The Joys of Following Sport
You know what I’m going to write about today.
Our drawing room (comprising three people) erupted when Rishabh Pant scored the winning runs this afternoon. It was a dream-like culmination to a series that a lot of people expected Australia to walk away with. As injuries chipped away at the Indian squad, what we saw was not capitulation, but the emergence of new heroes. We watched in disbelief as the chase today progressed, turning incredibly away from survival to a draw to a pursuit for victory. It brought us tears of happiness, because we’ve come a long, long way since the years of “participation is important, not winning”.
They talk of aggression, intent, talent, patience — so many nouns for opinion pieces. To me, in my corner of India, watching the underdog fight back signals hope. 2020 was difficult and the horror continued into 2021, which began on a painful note personally. But watching the smiles and the hugs this afternoon, then the victory lap with the Indian flag, was a reminder of the healing power of sport. I speak in clichés, yes, but I have no other way of explaining how a victory for the players you support shines through like a beacon.
As a long-time sports-watcher and never a player, I can testify to the transformative powers of sport on TV. In the times of a school where every week began grandly with a test, then the terrible Intermediate years where we had exams on Sundays, followed by the transition to engineering college (where Mondays brought along a cranky, aged Maths professor who never buttoned his shirt and Engineering Drawing classes), TV sports brought inspiration and positivity. It didn’t hurt that these were the years when Michael Schumacher found his rhythm with Ferrari, and I could go into most tests feeling like I’d won a title, or drown my Physics sorrows in a victory. The solemn German anthem, followed by the Ferrari paddock singing along to the merry march of the Italian anthem, are enduring sounds from my adolescence. To this day, I can’t listen to the German anthem alone without feeling that it is incomplete. (Charles and Carlos, I’m looking at you.)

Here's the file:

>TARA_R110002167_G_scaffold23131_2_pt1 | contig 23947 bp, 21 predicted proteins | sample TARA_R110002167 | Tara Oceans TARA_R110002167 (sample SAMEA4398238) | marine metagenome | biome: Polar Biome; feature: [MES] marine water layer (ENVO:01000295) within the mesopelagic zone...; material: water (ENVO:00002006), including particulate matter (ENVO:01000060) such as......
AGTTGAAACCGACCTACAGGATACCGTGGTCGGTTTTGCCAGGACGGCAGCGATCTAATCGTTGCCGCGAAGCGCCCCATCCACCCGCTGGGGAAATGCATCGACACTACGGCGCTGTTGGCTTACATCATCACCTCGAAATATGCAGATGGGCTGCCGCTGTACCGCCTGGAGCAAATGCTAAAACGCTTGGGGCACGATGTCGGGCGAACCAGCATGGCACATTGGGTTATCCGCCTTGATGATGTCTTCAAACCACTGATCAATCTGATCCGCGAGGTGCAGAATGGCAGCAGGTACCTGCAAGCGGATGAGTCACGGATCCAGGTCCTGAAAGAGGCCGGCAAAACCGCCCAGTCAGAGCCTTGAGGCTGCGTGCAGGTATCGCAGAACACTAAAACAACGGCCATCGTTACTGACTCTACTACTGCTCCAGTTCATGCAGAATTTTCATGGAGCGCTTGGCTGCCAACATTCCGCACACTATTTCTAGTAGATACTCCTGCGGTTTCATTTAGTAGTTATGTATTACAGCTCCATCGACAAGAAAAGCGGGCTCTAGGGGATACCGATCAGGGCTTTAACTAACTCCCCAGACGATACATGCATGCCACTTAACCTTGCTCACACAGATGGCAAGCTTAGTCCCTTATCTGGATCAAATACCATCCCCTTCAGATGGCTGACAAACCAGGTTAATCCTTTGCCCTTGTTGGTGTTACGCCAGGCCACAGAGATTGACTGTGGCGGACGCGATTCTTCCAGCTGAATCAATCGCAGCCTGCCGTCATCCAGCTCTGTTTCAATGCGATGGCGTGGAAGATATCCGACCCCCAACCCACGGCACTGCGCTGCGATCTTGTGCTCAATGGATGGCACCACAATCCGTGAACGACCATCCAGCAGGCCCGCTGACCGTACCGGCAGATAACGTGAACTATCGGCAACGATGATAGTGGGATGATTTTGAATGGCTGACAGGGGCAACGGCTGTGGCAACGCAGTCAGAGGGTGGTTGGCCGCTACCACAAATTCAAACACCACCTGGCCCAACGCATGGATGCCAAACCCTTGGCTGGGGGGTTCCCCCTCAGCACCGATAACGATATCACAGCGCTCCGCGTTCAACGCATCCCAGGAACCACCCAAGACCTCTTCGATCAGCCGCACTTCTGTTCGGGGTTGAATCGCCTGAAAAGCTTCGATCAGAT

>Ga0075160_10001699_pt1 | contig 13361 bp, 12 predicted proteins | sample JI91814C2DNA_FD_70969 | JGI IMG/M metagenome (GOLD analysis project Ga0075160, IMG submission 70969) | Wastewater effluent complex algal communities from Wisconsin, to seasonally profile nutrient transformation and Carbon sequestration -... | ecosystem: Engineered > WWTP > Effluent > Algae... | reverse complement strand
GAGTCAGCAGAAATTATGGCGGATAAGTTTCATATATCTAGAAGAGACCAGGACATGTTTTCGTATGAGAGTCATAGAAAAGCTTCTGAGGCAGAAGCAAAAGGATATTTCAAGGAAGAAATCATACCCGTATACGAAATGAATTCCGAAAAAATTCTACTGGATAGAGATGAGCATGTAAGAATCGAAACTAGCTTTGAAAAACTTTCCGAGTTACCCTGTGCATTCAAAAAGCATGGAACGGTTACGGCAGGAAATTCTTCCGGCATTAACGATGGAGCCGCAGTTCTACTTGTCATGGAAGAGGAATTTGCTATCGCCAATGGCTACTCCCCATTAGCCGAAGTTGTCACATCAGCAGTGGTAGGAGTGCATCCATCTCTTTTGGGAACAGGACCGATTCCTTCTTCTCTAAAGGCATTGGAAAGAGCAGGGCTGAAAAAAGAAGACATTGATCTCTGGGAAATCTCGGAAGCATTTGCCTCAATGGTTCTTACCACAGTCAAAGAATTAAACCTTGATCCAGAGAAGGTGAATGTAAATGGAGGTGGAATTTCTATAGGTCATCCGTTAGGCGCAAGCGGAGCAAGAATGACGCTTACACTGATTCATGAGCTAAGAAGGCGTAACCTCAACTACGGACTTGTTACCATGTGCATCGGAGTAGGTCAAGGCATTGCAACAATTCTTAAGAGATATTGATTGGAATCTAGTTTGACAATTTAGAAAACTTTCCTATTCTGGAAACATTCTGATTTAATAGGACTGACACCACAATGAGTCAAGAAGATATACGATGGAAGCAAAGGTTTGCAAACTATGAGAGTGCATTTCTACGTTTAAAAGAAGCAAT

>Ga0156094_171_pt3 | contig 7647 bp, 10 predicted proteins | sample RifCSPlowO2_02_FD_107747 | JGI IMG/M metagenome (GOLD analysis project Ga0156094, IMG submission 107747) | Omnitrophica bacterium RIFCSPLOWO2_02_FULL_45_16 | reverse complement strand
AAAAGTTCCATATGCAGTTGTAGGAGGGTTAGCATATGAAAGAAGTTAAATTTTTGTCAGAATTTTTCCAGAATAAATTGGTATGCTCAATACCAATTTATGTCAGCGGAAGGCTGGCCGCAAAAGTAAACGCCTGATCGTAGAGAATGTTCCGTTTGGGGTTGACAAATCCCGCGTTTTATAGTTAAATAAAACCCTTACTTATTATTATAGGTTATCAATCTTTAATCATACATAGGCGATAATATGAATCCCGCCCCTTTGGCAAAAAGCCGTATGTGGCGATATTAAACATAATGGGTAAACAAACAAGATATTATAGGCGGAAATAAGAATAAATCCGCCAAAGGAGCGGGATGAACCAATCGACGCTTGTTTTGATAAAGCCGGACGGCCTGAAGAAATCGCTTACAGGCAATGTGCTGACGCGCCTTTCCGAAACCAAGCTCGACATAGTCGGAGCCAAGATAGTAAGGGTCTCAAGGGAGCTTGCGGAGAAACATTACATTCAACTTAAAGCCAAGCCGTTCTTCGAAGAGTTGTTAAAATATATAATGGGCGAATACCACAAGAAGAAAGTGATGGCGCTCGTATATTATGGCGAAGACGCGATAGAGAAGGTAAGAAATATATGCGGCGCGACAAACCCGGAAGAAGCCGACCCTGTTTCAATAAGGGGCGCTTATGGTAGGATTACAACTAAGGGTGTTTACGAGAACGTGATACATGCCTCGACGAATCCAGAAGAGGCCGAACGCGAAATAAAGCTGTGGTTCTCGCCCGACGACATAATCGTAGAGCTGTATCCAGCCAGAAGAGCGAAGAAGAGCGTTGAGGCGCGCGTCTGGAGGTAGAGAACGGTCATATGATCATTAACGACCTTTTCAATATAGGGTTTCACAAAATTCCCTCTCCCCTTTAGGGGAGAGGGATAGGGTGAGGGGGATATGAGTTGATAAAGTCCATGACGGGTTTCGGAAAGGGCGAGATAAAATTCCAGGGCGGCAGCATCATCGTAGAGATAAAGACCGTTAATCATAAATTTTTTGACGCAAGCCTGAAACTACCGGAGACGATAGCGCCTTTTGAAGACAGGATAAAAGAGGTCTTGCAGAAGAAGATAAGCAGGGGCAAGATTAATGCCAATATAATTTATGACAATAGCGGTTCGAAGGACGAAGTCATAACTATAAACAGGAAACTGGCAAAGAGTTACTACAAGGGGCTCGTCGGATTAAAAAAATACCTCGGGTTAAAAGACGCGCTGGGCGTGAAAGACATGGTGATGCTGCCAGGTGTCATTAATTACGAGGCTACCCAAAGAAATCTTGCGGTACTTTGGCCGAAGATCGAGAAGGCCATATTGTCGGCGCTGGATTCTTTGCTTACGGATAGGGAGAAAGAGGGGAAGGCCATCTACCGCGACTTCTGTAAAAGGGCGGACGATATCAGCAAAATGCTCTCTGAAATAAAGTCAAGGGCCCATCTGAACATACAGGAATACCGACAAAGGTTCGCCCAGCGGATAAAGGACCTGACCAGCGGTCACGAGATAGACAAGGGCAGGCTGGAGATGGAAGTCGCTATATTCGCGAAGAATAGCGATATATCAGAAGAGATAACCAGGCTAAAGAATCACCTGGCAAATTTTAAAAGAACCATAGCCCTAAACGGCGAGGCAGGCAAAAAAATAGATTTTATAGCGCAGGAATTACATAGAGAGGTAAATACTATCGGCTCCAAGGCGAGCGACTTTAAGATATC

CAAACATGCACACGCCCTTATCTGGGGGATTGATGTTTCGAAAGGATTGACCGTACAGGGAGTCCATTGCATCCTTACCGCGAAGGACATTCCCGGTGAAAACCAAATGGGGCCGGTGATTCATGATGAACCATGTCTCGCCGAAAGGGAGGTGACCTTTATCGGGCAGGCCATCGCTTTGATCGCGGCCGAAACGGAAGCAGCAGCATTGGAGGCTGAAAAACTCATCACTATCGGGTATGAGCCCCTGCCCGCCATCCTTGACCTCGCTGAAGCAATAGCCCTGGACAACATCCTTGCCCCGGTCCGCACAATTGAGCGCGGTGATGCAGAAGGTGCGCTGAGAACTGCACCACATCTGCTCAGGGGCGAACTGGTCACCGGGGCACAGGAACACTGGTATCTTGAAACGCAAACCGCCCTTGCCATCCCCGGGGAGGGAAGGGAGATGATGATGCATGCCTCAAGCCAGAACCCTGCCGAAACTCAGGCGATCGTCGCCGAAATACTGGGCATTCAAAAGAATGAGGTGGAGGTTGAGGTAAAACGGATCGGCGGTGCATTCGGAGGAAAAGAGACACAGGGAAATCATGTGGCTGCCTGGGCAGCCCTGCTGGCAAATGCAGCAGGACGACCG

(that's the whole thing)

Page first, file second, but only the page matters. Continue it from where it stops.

Sure, most finals and races take place on Sundays. The most practical reason is to allow people to travel to these events and watch them live. However, for armchair people like me, sports drive away the blues. Weekend, mid-week, midnight, I’ll take matches/games/races any time. As I wrote last week, I don’t even have to actively watch. Just knowing that some sport is on in the background, like a piece of comforting music, is reassuring. It says that everything is right with the world, and young people are crafting history. At work, I can check scores periodically, rejoice in the wonderful outpourings of Twitter (there are times when it isn’t toxic), discuss random trivia with C., exchange commiserations on Ferrari and Arsenal, and thus find those pockets of happiness that sports fans’ camaraderie brings. After work, I can fill my head with information I’ll never use.
I grew up with DD Sports reruns of the 2002 Winter Olympics at Salt Lake City. Now we have new stories to be inspired by and this gives me an enormous amount of joy and hope for the kids watching now. With OTT platforms and access to sports journalism from around the world, things were never so good. This is such an exciting time to be a sports fan!